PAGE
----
The past few years have been especially trying for Pac-10 basketball fans. The two traditional powers have been in turmoil; Arizona missed the NCAA tournament for the first time in a quarter century due to the chaos surrounding Lute Olson's retirement while UCLA posted a rare losing record in 2010. With the exception of Washington, no schools were there to pick up the slack.
While the conference struggled on the court the last few years, events were unfolding that laid the groundwork for a conference revival.
Sean Miller's decision to come to Arizona in 2009 was a key component to an eventual Pac-12 national resurgence.
In just his second year Miller guided the Wildcats to the Pac-10 regular season championship and within one possession of reaching the program's first Final Four in ten years.
He has simultaneously dominated the high school recruiting scene by signing a slew of elite recruits. He reeled in Scout's fourth ranked 2011 recruiting class and is in contention for the top class of 2012. The Arizona Wildcats figure to be among the elite programs in the nation as long as Miller is the coach.
Arizona's chief nemesis for the last quarter century, UCLA, has also struggled in recent years due in part to missed recruiting evaluations, but coach Ben Howland, leader of three straight UCLA final four teams, seems to have corrected course as the Bruins recently received a commitment from Kyle Anderson, the top rated small forward in the class of 2012. The Bruins are far from done as they are heavily involved with Shabazz Muhammad, the top-rated player in the 2012 class.
"Getting Kyle Anderson was huge," said Scout national analyst Josh Gershon. "Besides being an elite player, he gives UCLA major credibility on the recruiting scene and you can expect it to pay dividends with other talented kids in the next few classes."
With a boon in recruiting and a coach with a sterling track record it's reasonable to assume UCLA will perform at a high national level for the foreseeable future.
While UCLA and Arizona struggled in recent years, the Washington Huskies filled some of the resulting power vacuum. Over the last three years the Huskies have won the most Pac-10 conference games and were the only Pac-10 team to go to the NCAA tournament each year.
"Washington really relies on Seattle high school kids so it's not good for them if elite players don't come out on a yearly basis," Gershon said. "The recent recruiting success of Arizona and UCLA also hurts. But Romar has proven he's great recruiter and I would expect him to maintain success."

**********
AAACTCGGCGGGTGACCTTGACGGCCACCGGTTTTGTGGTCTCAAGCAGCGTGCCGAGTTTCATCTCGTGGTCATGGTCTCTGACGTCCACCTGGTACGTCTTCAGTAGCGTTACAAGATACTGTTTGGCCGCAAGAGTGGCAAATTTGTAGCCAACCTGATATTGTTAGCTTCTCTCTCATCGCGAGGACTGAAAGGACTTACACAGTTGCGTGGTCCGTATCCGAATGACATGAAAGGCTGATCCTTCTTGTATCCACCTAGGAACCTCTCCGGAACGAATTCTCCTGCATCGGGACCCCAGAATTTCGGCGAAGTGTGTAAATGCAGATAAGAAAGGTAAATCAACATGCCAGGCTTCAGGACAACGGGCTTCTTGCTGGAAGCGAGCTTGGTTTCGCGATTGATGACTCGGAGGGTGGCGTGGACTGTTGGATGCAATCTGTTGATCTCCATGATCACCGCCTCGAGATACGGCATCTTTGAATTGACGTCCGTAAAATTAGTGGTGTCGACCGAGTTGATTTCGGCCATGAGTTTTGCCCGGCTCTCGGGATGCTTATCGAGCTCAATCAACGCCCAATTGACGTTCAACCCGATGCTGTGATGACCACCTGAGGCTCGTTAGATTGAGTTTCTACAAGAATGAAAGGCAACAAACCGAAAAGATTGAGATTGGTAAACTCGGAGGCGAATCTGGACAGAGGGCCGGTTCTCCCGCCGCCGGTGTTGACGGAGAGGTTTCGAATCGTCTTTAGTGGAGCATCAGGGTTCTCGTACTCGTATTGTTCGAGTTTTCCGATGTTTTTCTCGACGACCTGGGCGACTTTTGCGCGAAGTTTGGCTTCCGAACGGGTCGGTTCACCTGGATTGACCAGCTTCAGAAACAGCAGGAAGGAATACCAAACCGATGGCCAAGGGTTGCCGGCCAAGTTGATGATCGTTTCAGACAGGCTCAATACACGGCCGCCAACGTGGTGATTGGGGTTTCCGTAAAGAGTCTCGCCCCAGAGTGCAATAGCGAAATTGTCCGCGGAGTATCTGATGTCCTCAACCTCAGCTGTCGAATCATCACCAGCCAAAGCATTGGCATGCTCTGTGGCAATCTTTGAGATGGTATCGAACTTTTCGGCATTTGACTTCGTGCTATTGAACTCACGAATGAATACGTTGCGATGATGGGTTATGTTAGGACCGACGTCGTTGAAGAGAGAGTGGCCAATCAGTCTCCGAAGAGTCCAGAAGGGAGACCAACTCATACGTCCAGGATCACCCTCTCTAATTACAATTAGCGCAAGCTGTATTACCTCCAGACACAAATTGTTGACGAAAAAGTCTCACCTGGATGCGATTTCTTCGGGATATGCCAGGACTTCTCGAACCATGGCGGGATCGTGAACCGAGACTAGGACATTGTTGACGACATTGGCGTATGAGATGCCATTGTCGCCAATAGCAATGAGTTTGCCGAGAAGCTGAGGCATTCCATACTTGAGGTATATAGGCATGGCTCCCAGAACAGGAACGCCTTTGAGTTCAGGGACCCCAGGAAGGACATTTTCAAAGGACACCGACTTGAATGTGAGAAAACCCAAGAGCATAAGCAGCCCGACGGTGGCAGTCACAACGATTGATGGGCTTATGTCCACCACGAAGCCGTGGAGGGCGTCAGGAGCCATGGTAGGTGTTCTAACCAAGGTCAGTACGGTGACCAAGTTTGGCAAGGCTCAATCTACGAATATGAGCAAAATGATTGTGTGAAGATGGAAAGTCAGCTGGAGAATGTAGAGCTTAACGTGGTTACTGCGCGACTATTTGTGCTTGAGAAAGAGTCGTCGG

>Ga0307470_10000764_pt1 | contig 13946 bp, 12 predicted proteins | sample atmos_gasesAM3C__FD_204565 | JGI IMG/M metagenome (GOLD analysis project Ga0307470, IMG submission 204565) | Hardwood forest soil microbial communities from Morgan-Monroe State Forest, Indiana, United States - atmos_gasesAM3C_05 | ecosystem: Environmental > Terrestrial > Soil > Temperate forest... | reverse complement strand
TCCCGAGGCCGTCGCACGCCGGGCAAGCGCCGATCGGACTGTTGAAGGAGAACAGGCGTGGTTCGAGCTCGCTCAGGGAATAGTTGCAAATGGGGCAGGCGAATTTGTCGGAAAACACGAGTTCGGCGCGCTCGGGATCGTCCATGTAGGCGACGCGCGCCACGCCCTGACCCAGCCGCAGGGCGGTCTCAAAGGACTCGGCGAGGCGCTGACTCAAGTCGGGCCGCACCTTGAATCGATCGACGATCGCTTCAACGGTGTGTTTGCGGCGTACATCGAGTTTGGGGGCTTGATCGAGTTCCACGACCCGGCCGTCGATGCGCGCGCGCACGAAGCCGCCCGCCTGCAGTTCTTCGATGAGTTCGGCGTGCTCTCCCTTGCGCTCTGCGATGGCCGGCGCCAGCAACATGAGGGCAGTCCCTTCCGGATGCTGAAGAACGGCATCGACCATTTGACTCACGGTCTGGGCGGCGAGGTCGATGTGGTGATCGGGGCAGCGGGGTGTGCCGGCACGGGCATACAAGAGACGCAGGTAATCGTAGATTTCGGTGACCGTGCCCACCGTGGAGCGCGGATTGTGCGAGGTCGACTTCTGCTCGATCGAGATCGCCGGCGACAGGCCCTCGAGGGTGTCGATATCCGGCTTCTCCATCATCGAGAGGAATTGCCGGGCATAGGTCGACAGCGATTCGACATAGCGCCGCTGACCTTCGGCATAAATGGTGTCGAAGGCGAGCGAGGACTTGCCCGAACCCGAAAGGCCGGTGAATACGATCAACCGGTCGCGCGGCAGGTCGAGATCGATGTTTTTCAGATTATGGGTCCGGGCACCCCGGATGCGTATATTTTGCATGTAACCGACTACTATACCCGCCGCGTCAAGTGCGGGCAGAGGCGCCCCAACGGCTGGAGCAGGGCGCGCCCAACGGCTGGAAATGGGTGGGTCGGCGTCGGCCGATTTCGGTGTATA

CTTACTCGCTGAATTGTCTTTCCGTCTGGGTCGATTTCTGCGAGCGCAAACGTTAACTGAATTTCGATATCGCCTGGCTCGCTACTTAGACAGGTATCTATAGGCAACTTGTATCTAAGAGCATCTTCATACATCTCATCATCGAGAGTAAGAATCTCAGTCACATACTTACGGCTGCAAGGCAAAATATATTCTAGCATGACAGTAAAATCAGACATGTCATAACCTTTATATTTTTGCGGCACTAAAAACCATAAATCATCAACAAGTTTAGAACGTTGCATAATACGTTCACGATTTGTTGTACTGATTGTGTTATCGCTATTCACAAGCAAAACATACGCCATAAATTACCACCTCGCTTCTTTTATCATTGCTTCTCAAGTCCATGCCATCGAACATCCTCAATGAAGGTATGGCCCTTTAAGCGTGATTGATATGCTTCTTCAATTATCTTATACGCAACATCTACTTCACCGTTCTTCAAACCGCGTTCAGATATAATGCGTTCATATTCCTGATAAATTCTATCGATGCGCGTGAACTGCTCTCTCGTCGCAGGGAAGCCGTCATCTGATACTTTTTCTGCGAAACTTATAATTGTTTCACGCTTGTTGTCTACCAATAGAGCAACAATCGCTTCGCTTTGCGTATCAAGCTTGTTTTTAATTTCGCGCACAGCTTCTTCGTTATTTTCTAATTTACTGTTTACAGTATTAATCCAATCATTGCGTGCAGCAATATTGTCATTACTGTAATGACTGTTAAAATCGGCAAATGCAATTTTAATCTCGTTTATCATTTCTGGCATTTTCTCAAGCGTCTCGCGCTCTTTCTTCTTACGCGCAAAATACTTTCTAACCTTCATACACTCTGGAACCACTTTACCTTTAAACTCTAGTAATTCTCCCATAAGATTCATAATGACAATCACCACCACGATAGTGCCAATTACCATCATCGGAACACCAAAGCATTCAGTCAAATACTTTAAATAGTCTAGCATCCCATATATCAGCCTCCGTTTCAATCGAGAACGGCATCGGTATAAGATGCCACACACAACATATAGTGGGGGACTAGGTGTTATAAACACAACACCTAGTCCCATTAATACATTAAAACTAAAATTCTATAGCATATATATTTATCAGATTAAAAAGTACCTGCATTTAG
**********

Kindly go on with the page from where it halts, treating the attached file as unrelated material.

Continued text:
While Washington has been the most consistent Pac-10 program over the past few years, the California Golden Bears are a favorite to win the upcoming season. While Cal will lose numerous key contributors after the 2011-12 season, as long as one person stays the program will be fine.
"As long as (Mike) Montgomery is at California they are going to be good," Gershon said. "He's a real good coach. He'll get the kids he needs to compete and his track record obviously speaks for itself."
While Stanford has fallen off the lofty perch of the Montgomery years, there is reason to be excited in Palo Alto. Coach Johnny Dawkins' squad figures to be competitive as he will be able to roll out a lineup comprised of Dwight Powell along with some very talented perimeter players.
The conference dark horse for the coming years figures to be Oregon. Located in the talent laden Pacific Northwest, the school has first class facilities and is the Nike school.
"Altman is going to get good players," Gershon said. "Oregon is definitely a school to keep a close eye on."
While Arizona and UCLA figure to consistently comprise the conference elite, there figures to be a multitude of other quality Pac-12 programs. With the increased talent coming into the league combined with numerous relatively young coaches, expect to see the Pacific-12 conference emerge in a major way in the coming seasons.